A search and rescue dog located the remains of Richard Ford more than a month after his family's plane went down in the mountains near Ouray.
Ford, 36, died May 11, with his parents, Robert and Patricia, and his 4-year-old son, Matthew, when their Cessna 210 apparently broke apart at 20,000 feet near Whitehouse Mountain west of Ouray. The California residents had been en route to Elbert, Colorado, when the craft went down. It was reported missing the following day, when the Fords failed to arrive in Elbert, and located May 13 by the Civil Air Patrol.
Extreme avalanche conditions delayed the recovery efforts, with Pat and Robert Ford being retrieved May 19 and Matthew, May 29.
Richard can now rest in peace with them, thanks to a dog named Tasha and her handler, Sue Purvis. The black Labrador had just come off a water mission in her hometown of Crested Butte, where she helped locate the body of a drowning victim, when Purvis put her work as a geologist on hold to accept the Ouray mission.
"I had to decide, 'Do I go to my job or do I try to help somebody out?'" Purvis said, calling from the Dominican Republic Tuesday. "In my heart, I knew it was the right thing to do. I'm so glad I did."
Purvis, her dog and volunteers from Ouray Mountain Rescue accessed the crash area in a helicopter flown by Devon Felix of Olathe.
Tasha found Richard Ford in a steep coulior by scenting the downdraft winds coming from the peaks. Ouray County Sheriff Dominic "Junior" Mattivi said the remains were beneath one to two feet of snow and a portion of Ford's heel was visible.
"We kind of thought that if he was up there, he would've moved with the movement of the snow, but apparently, he was covered with snow and ice," Mattivi said.
"We just started hiking up the debris field," said Purvis, the owner of Crested Butte Outdoors. "My whole job is to watch my dog. The scent from the missing victim traveled about 2,000 feet. Tasha indicates to me where the scent is and my job is to keep working through it."
Purvis explained that 10-year-old Tasha communicates through body posture and behavioral changes, like whining or barking, when she's on the scent.
"I have to make decisions as to whether this is where the person is or if it's further up," for example, Purvis said. Usually, she uses a flag to mark each location where Tasha picks up a scent and other searchers begin probing.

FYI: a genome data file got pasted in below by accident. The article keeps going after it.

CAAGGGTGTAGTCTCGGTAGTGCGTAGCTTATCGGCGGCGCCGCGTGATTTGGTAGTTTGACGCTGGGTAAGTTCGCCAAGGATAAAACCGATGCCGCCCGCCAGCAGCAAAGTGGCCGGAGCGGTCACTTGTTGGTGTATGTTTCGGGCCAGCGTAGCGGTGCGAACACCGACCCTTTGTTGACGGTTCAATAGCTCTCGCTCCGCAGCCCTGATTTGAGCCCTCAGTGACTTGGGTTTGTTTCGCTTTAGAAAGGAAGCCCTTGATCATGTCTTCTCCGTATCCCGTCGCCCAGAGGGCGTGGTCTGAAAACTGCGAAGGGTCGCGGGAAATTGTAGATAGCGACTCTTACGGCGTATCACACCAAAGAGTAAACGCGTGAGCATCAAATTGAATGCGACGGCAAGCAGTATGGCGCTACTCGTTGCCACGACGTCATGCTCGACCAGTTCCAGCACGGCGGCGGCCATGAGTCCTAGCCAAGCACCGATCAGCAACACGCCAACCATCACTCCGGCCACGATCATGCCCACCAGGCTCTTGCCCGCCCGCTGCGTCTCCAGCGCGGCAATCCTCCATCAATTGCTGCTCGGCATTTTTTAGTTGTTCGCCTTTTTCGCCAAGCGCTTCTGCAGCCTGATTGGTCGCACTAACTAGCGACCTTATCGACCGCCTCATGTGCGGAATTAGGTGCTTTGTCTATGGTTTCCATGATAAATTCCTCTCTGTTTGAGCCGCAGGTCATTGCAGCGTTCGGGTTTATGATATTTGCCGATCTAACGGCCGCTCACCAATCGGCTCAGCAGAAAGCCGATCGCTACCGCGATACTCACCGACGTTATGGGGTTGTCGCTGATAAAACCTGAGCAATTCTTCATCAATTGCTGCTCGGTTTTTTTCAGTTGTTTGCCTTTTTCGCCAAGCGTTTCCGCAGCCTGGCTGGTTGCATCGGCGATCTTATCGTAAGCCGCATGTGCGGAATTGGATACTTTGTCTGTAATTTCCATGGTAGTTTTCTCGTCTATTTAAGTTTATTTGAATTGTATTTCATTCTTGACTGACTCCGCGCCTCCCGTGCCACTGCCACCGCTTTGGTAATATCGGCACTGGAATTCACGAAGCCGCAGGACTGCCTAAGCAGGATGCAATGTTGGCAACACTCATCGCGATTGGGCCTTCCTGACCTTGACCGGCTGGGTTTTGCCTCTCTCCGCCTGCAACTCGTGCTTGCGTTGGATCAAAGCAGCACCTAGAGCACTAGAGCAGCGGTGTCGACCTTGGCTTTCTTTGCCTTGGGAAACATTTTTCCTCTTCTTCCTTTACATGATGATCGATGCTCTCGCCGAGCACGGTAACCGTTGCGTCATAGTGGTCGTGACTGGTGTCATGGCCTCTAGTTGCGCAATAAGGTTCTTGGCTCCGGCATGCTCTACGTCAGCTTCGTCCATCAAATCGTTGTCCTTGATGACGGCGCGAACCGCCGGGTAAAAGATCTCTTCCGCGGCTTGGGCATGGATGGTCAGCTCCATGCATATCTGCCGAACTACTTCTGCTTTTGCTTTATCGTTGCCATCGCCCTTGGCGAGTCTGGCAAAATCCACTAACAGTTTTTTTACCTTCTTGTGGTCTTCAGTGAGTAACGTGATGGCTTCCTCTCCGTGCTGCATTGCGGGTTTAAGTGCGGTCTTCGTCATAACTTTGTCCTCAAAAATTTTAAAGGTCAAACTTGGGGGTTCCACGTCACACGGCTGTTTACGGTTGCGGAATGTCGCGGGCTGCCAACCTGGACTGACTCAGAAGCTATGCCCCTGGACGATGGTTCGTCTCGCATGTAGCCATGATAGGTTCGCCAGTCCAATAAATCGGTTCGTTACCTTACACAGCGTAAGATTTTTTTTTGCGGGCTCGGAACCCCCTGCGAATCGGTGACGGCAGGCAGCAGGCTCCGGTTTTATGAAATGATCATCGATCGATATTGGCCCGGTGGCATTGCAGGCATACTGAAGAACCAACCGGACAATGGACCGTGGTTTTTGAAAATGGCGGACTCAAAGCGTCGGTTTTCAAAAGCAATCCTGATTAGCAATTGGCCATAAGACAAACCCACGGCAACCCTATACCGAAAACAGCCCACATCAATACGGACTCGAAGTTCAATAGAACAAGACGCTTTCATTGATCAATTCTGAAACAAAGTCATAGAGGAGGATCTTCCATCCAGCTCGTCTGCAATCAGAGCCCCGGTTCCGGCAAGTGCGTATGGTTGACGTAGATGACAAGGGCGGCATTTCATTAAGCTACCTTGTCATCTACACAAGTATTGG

"In this particular case, she brought me right to him," she said.
But it's not something she and Tasha could have done alone. Purvis praised the Ford family for its fortitude during a time of great loss, as well as Felix, Ouray Mountain Rescue and Mattivi, who approved the dog mission.
"There's a lot of risk and danger involved and the conditions had to be just right," Purvis said. "The sheriff takes all responsibility for intense missions like these."
Tasha, certified through Search and Rescue Dogs of Colorado in wilderness, water and avalanche work, had trained for the Ouray mission her entire life. Guided by Purvis since the age of two months, the Lab, cross trained in necro-searching, has worked in many areas of the state, including Montrose County and three avalanche missions for Chaffee County.
"We're pretty much the only certified team within a three-hour radius of Crested Butte," Purvis said.
She only wishes emergency agencies would utilize professionally trained search dogs more often. "Don't be afraid to call a dog team," Purvis said. "They're a valuable resource that are always under-utilized. Dogs should be called immediately, because they can find out a lot of valuable information and we usually get called last."
But Ouray did call Tasha and even though it meant a lot of creative rearranging in terms of Purvis' work life, it did the trick.
"She was the perfect tool," said Purvis. "I knew she could go in there and figure it out soon."
Mattivi said Tasha, who went up in the chopper shortly before 6 a.m. Sunday, had located Ford by 7:22 a.m. and recovery teams exhumed him from his icy grave by 7:50 a.m.
Ford's body was reportedly taken to Crippin Funeral Home and will be returned to California with the remains of his parents and son.
"I was moved by it," Purvis said of the mission. "I didn't have time to think about it until last night, when I landed in the Dominican Republic. I started crying. It's tough. To lose a family member like that; I can't even imagine."